While an older puppy or young adult can go bounding after a ball or catch a frisbee mid air, an older dog may not be able to keep up with that. Older dogs can possibly have stiff joints or other physical changes that make it harder to do agility-type exercises. However, you can still do some agility training with an older dog, even if they aren’t quite as fit and agile as they were in their youth. When it comes to obedience training, an older dog can do most things that a puppy can do. If your dog can’t hear or see as well as he used to you may need to change your verbal cues to a hand cue, or vice versa.
Especially if you are going to be doing more physically demanding training it is important to get your veterinarian’s okay before starting a training program. You will want to make sure that your dog is healthy enough to undergo the training. If your dog has limitations your veterinarian will let you know. You can still train your older dog, even if he has certain health conditions. You just have to accommodate for those conditions and limitations, and take it easy.
This isn’t as much a tip as it is advice. By physically and mentally stimulating your older dog often, you are helping them to feel younger. Like people who stay active and engaged in activities after they retire, continued training for an aging dog can help them feel like they have a “job” to do, or a purpose. It can also help to keep them at a healthy weight. Training helps strengthen your bond with your dog and it gives them the attention that they want and need.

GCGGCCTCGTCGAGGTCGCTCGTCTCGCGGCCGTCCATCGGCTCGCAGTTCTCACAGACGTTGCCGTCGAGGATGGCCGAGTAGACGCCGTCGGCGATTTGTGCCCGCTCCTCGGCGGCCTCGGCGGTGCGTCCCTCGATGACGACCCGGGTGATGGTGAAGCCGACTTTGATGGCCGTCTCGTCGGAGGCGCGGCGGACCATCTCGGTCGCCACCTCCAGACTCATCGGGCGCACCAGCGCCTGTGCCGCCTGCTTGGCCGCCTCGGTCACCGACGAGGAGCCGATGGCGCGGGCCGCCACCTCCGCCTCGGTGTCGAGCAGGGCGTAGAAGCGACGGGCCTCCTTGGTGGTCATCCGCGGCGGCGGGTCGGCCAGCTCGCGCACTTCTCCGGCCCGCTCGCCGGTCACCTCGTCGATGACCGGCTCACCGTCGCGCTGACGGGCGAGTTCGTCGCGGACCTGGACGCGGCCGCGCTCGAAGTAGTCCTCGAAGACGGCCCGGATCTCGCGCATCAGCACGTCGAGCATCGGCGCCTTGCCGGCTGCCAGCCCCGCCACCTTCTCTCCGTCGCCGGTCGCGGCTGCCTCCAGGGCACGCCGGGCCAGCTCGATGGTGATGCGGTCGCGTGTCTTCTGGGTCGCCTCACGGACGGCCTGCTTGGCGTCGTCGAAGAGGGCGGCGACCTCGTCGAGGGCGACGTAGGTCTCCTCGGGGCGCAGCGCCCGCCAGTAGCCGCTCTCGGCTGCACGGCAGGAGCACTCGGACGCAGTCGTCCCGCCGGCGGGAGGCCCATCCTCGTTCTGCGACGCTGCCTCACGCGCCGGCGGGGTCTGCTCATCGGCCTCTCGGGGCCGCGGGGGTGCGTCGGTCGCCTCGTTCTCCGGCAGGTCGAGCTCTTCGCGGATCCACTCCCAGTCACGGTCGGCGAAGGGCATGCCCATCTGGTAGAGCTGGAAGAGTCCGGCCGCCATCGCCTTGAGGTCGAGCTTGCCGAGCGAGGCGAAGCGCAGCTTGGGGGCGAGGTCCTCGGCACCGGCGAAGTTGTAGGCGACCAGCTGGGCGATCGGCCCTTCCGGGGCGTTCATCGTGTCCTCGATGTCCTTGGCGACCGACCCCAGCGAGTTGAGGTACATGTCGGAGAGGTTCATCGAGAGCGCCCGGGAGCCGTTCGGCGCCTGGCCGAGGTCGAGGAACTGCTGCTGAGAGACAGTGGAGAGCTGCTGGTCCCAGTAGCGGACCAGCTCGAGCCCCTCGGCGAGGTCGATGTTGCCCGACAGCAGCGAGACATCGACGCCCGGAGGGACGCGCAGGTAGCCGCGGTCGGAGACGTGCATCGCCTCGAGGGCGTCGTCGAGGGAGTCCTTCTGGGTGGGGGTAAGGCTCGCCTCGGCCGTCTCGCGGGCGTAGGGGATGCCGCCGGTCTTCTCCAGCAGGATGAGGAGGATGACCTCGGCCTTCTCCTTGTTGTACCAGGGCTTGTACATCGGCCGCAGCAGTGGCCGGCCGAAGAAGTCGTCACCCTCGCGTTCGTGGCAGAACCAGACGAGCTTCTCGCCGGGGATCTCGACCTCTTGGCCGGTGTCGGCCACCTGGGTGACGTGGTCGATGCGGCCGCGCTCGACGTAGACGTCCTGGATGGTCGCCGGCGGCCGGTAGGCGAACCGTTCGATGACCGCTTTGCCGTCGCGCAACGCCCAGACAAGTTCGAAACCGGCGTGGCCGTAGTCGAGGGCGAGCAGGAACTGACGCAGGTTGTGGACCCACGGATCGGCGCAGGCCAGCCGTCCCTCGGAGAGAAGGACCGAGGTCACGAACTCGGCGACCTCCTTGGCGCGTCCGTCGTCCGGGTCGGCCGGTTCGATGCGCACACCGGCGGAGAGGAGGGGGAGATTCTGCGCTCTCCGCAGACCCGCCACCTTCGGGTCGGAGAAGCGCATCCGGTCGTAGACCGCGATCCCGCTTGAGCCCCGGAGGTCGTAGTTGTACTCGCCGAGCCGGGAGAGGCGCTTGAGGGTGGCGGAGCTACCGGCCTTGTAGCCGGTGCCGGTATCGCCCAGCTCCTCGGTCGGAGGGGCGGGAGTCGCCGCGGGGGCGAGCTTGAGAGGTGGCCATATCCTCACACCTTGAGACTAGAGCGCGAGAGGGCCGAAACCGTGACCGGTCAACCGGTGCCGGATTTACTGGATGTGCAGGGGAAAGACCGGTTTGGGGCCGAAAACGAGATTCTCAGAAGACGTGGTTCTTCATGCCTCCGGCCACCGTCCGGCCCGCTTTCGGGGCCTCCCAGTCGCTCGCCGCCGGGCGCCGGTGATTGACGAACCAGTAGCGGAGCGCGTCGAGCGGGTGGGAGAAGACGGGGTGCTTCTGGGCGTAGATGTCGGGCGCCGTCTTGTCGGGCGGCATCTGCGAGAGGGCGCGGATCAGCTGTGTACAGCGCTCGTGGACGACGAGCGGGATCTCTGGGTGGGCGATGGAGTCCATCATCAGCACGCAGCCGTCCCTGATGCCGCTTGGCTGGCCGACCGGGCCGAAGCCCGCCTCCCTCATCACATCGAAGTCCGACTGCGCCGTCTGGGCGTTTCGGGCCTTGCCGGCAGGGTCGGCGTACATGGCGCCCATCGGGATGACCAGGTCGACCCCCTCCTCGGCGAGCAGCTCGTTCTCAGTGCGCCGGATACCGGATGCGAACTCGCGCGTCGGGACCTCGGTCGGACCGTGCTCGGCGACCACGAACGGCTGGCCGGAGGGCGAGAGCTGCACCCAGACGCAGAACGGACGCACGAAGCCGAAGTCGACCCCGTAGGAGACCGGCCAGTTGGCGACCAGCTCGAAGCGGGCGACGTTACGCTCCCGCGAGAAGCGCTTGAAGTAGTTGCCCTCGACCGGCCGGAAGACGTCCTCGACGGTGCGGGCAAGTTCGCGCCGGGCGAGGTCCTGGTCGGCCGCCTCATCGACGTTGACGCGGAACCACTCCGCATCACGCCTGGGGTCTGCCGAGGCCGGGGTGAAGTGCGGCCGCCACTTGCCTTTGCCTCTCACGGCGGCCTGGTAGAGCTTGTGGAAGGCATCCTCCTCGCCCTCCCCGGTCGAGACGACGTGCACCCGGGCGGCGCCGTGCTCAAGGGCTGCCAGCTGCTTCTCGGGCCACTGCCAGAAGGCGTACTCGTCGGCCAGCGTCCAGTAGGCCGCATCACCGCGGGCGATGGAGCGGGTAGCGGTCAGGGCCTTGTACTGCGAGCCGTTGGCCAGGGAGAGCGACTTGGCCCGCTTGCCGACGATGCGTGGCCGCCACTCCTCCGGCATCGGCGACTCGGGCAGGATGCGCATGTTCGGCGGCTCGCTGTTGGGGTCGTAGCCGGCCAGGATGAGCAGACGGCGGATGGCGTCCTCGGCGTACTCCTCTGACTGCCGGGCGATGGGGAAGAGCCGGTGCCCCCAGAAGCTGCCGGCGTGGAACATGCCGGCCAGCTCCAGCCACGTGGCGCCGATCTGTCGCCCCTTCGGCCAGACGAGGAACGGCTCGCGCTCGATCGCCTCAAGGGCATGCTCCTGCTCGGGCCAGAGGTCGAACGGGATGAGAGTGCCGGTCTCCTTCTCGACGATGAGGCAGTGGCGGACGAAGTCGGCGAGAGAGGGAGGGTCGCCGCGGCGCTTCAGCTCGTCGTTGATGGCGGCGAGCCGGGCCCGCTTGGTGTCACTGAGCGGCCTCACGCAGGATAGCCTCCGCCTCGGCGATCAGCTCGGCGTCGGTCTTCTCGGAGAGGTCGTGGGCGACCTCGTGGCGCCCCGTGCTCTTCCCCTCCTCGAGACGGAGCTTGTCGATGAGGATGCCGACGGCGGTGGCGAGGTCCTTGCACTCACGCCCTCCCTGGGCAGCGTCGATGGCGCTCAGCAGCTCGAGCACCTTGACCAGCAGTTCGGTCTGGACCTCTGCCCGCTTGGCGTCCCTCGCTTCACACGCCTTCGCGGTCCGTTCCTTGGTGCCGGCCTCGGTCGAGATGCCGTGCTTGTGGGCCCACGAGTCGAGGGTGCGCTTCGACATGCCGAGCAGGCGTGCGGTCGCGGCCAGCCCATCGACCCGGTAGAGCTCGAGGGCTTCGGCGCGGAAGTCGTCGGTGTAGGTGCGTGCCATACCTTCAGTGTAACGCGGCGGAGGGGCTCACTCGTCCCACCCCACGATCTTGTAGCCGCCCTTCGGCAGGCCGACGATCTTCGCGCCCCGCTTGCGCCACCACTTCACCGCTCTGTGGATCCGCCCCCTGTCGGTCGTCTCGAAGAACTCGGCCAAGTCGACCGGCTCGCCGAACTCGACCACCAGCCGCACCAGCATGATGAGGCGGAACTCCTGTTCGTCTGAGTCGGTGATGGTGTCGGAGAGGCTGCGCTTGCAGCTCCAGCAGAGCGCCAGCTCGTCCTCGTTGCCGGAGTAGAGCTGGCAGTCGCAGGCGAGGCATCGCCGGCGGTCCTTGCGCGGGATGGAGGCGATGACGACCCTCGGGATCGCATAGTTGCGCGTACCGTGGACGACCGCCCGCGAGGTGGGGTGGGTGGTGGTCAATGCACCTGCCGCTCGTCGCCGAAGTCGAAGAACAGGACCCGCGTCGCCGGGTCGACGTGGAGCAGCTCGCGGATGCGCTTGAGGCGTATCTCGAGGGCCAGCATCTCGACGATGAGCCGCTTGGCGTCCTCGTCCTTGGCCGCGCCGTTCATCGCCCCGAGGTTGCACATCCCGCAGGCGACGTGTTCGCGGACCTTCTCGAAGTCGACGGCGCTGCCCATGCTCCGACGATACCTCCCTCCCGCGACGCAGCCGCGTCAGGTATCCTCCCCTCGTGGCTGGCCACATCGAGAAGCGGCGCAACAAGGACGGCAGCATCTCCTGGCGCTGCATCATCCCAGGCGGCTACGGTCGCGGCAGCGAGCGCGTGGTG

Come.Sit.Stay offers customized, in-home training programs for every dog– of all ages! We have extensive experience in training older dogs. So whether your dog just needs basic manners, a brush up on training, or your dog exhibits major behavioral issues, we can help! By using a professional dog trainer at CSS, your dog will not only learn the desired behaviors, but will retain them. We do a turnover lesson at the end of each training day, and again at the end of the program to “train” you to do everything we are doing. You’ll learn how to give all of the commands as well as get advice on how to make sure your dog retains his new behaviors for years to come. If you have questions about any of our training programs or would like to sign up Click Here to fill out the form on our website. Or feel free to call us (904)233-0608. We offer FREE In-Home consultations to dog families in Jacksonville, Fl, and its closely surrounding areas. We will be glad to drive up to a 25 mile radius around Jacksonville, FL. We cover suburbs like Jacksonville Beach, Fernandina Beach, Ponte Vedra, St. Augustine, Orange Park, Northside, etc. If you’re not sure if we travel to your area, just reach out to us. We look forward to hearing from you, and hopefully working with you and your senior dog(s).